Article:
Thursday, November 17, 2005

November 16, 2005

From the Feet of Clay Department

It's become fashionable to bash the Mainstream Media, especially here in the blogesphere. Actually it's become more than fashionable, it's achieved cliché status. But as an old reporter I have to ask, what the hell is happening to my profession?

Geez Louise, hardly a day seems to pass that I don't pick up a newspaper to find another veteran journalist trying to wiggle out of how he/she blew a big story, got it wrong and/or became part of the story itself – and not even in a good way.

It's one thing when it's some wannabe, loser like Jason Blair crosses the line, but quite another when it's veteran journalists like Judy Miller at the New York Times, and now Bob Woodward of the Washington Post.

Woodward Was Told of Plame More Than Two Years Ago
Washington Post Assistant Managing Editor Bob Woodward testified under oath Monday in the CIA leak case that a senior administration official told him about CIA operative Valerie Plame and her position at the agency nearly a month before her identity was disclosed. (Full Story)

Bob, Bob, Mighty Bob, say it ain't so.

And he did try to say it ain't so. In a Milleresque statement to readers in today's Post Woodward tries to explain what happened. And, like Miller before him, he only digs himself in deeper. (Full Text of Woodward's explanation.)

Maybe Woodward's explanation will wash with non-journalist readers, but it sets off all kinds of alarm bells among those who have walked Washington as a beat for a living.

Let me parse the parts of Woodward's statement that just don't wash.

Woodward: I was first contacted by Fitzgerald's office on Nov. 3 after one of these officials went to Fitzgerald to discuss an interview with me in mid-June 2003 during which the person told me Wilson's wife worked for the CIA on weapons of mass destruction as a WMD analyst.

So, let me see. Bob of Watergate fame, remained silent about this little bombshell the whole time Judy Miller cooled her heels in prison. She was there for refusing to testify about the same thing. Disclosure that he had been told the same thing by another top administration official even before she had been told, would not have gotten Judy out of the slammer. But that was not Bob's job. What it would have been, though, is a good old fashioned scoop -- the kind of story Woodward would have written in a heartbeat thirty years ago. What happened Bob? Your source was confidential, you say. Fine. So don't identify the source. But write the goddamned story!

Woodward: The interviews were mostly confidential background interviews for my 2004 book "Plan of Attack" about the leadup to the Iraq war, ongoing reporting for The Washington Post and research for a book on Bush's second term to be published in 2006. (Emphasis mine)

There you have it. Another Woodward Best Seller in the works, but not due out until early next year. So, was he sitting on the information in order to keep it fresh for his book release? If so that's grounds for dismissal by the Post. The only reason Woodward routinely gets the kind of privileged access to top administration officials no other reporter can get is because he is "Bob Woodward or the Washington Post." The materials he uses in his books is, in large part, the product of his and other Post reporters on-the-job investigative research and reporting. To withhold a scoop like this from his own paper, then use it in a future book, is a violation of trust and his fiduciary responsibilities to both his paper and it's readers. Fire him.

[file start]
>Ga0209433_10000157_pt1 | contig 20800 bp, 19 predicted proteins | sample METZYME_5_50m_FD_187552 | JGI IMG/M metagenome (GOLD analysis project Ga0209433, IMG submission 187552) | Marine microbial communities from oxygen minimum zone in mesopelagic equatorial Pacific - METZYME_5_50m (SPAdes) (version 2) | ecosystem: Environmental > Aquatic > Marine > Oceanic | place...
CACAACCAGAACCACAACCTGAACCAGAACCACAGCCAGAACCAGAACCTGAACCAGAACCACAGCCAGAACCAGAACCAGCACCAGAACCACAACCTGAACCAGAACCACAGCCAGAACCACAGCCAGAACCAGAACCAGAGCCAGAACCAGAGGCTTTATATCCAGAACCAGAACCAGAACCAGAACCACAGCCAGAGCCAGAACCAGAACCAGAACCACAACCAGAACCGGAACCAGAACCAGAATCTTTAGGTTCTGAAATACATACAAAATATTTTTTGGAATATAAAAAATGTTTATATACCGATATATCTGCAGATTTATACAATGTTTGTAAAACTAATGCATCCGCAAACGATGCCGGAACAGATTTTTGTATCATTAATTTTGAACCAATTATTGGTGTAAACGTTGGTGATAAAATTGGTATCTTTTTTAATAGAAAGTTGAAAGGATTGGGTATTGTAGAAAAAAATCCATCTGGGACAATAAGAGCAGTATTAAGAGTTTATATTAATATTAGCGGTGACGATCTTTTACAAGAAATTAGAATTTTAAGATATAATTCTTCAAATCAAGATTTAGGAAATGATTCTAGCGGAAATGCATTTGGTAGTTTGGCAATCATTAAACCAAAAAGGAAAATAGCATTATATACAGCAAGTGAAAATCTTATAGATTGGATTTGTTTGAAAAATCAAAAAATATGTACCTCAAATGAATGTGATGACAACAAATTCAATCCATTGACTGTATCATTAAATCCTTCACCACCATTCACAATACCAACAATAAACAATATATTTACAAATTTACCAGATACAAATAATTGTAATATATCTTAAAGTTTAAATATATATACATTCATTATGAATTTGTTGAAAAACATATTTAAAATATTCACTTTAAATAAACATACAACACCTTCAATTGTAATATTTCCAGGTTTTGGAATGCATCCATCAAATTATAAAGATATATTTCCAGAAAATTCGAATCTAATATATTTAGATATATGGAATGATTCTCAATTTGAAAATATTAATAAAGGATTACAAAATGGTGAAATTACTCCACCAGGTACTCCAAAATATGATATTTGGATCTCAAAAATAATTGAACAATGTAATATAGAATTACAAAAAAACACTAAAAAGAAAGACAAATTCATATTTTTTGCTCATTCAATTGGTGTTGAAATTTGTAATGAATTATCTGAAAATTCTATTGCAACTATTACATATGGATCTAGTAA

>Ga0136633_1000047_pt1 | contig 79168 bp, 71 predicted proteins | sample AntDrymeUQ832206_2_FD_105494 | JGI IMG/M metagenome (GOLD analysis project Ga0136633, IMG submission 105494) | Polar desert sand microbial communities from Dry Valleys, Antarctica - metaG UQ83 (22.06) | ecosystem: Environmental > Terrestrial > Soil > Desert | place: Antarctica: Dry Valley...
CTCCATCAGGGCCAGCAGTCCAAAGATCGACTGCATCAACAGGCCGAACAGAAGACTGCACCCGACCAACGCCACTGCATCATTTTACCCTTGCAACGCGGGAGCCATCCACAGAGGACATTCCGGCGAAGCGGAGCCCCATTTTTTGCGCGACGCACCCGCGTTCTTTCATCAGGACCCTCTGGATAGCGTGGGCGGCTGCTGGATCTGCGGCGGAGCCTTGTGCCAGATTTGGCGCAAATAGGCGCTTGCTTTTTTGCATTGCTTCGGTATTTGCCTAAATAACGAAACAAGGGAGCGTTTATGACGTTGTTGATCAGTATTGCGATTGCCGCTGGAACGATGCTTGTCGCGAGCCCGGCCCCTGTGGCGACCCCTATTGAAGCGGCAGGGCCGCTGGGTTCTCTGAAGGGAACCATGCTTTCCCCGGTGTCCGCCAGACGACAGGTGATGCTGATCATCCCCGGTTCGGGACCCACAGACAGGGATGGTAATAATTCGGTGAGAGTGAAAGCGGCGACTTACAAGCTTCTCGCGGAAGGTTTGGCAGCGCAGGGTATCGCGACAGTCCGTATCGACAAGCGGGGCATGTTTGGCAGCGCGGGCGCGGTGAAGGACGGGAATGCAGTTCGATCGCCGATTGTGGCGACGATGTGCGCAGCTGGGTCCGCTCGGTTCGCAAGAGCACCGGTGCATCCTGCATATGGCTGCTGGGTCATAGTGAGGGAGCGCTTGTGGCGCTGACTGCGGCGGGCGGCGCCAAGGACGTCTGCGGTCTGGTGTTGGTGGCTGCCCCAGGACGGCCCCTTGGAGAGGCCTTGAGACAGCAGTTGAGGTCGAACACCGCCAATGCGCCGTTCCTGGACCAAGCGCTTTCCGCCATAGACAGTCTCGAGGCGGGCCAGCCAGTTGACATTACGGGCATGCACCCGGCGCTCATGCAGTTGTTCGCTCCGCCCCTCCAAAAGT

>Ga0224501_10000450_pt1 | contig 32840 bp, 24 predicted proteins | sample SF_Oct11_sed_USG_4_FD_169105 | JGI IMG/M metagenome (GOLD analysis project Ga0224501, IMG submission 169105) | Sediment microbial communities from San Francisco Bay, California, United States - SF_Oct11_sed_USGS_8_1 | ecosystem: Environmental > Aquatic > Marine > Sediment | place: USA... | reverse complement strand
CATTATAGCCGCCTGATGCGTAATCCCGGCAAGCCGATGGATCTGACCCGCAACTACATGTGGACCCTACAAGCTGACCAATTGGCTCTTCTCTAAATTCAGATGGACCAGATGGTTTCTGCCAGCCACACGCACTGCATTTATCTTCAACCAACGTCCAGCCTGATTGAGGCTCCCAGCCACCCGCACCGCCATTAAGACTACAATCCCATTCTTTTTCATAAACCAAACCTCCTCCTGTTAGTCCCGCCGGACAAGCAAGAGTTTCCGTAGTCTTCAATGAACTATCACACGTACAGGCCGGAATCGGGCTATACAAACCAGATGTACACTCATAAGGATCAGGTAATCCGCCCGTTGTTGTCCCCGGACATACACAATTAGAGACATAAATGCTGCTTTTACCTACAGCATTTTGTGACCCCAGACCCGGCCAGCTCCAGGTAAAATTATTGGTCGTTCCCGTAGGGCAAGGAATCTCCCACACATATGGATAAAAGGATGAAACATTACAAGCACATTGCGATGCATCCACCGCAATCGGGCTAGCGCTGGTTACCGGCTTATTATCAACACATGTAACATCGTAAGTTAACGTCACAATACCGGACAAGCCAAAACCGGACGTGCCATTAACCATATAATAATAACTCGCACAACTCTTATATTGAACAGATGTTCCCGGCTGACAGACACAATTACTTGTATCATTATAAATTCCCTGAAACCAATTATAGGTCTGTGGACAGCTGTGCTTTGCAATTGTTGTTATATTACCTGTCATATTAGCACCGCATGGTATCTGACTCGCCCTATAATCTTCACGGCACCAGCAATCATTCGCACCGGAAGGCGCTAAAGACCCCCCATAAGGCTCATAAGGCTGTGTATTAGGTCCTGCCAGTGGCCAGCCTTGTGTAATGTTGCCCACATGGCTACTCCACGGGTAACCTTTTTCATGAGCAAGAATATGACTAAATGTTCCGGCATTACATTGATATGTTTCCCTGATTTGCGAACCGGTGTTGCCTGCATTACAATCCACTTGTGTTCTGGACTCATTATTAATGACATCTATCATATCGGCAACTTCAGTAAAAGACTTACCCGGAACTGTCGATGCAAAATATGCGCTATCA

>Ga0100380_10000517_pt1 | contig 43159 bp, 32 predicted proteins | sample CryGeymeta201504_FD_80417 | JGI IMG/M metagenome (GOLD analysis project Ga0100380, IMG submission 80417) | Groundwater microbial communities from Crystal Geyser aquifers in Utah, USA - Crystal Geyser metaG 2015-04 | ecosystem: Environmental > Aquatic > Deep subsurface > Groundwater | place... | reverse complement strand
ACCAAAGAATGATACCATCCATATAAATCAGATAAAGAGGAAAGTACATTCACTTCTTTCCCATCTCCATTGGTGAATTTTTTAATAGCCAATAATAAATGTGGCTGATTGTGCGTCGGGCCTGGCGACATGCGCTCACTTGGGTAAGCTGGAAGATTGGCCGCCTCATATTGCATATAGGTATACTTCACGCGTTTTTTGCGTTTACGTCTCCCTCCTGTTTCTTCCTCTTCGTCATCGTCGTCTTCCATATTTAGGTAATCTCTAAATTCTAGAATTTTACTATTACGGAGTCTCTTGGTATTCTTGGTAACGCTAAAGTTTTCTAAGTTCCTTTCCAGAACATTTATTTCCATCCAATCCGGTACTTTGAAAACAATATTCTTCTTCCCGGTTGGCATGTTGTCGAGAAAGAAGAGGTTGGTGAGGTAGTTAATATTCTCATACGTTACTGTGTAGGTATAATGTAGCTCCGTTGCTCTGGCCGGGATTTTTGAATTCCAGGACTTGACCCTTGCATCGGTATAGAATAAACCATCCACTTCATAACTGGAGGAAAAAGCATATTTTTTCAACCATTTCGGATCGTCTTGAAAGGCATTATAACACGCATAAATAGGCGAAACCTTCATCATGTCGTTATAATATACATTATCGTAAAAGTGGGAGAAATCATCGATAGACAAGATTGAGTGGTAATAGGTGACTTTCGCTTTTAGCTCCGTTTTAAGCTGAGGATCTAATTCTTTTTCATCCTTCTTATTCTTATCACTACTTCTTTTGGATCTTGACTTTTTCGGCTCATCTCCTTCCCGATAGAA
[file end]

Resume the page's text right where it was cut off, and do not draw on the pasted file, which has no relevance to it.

Woodward: I testified that after the mid-June 2003 interview, I told Walter Pincus, a reporter at The Post, without naming my source, that I understood Wilson's wife worked at the CIA as a WMD analyst. Pincus does not recall that I passed this information on.

Oh come on Bob! Walter is Old School. He has forgotten more about Intelligence and DC palace-politics than Woodward knows. Walter would have written that story had he known about it. If Walter says he does not recall such a conversation with Woodward then no such conversation occurred. Period. I'd put fat money on it.

Woodward: I also testified that I had a conversation with a third person on June 23, 2003. The person was I. Lewis "Scooter" Libby, and we talked on the phone. I told him I was sending to him an 18-page list of questions I wanted to ask Vice President Cheney. On page 5 of that list there was a question about "yellowcake" and the October 2002 National Intelligence Estimate regarding Iraq's weapons programs. I testified that I believed I had both the 18-page question list and the question list from the June 20 interview with the phrase "Joe Wilson's wife" on my desk during this discussion. I testified that I have no recollection that Wilson or his wife was discussed, and I have no notes of the conversation.